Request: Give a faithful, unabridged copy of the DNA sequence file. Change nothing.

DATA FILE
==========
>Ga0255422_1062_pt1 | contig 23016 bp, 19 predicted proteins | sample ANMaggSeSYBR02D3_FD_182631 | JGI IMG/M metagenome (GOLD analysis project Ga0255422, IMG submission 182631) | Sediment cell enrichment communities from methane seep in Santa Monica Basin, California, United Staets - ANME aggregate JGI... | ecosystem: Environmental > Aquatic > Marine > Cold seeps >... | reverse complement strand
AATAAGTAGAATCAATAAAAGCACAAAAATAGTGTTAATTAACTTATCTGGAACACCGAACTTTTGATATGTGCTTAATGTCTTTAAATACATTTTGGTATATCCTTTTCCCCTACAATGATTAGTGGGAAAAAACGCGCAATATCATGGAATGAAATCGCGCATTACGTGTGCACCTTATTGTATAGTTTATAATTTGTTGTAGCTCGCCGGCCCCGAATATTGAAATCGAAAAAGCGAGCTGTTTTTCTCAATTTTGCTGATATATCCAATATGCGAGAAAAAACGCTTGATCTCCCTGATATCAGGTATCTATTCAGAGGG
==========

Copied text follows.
>Ga0255422_1062_pt1 | contig 23016 bp, 19 predicted proteins | sample ANMaggSeSYBR02D3_FD_182631 | JGI IMG/M metagenome (GOLD analysis project Ga0255422, IMG submission 182631) | Sediment cell enrichment communities from methane seep in Santa Monica Basin, California, United Staets - ANME aggregate JGI... | ecosystem: Environmental > Aquatic > Marine > Cold seeps >... | reverse complement strand
AATAAGTAGAATCAATAAAAGCACAAAAATAGTGTTAATTAACTTATCTGGAACACCGAACTTTTGATATGTGCTTAATGTCTTTAAATACATTTTGGTATATCCTTTTCCCCTACAATGATTAGTGGGAAAAAACGCGCAATATCATGGAATGAAATCGCGCATTACGTGTGCACCTTATTGTATAGTTTATAATTTGTTGTAGCTCGCCGGCCCCGAATATTGAAATCGAAAAAGCGAGCTGTTTTTCTCAATTTTGCTGATATATCCAATATGCGAGAAAAAACGCTTGATCTCCCTGATATCAGGTATCTATTCAGAGGG